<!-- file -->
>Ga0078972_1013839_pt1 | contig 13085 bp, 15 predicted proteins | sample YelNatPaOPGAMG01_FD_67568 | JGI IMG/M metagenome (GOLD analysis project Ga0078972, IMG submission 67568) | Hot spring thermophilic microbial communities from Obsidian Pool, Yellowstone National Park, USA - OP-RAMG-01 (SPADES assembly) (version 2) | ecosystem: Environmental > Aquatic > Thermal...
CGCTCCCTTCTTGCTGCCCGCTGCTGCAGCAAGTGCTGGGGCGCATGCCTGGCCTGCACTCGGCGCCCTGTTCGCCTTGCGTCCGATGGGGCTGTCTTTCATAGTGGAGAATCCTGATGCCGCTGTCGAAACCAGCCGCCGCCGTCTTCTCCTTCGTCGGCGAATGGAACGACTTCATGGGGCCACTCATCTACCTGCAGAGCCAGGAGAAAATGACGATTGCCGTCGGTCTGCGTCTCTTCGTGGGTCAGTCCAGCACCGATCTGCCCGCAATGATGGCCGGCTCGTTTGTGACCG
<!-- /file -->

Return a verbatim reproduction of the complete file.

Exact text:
>Ga0078972_1013839_pt1 | contig 13085 bp, 15 predicted proteins | sample YelNatPaOPGAMG01_FD_67568 | JGI IMG/M metagenome (GOLD analysis project Ga0078972, IMG submission 67568) | Hot spring thermophilic microbial communities from Obsidian Pool, Yellowstone National Park, USA - OP-RAMG-01 (SPADES assembly) (version 2) | ecosystem: Environmental > Aquatic > Thermal...
CGCTCCCTTCTTGCTGCCCGCTGCTGCAGCAAGTGCTGGGGCGCATGCCTGGCCTGCACTCGGCGCCCTGTTCGCCTTGCGTCCGATGGGGCTGTCTTTCATAGTGGAGAATCCTGATGCCGCTGTCGAAACCAGCCGCCGCCGTCTTCTCCTTCGTCGGCGAATGGAACGACTTCATGGGGCCACTCATCTACCTGCAGAGCCAGGAGAAAATGACGATTGCCGTCGGTCTGCGTCTCTTCGTGGGTCAGTCCAGCACCGATCTGCCCGCAATGATGGCCGGCTCGTTTGTGACCG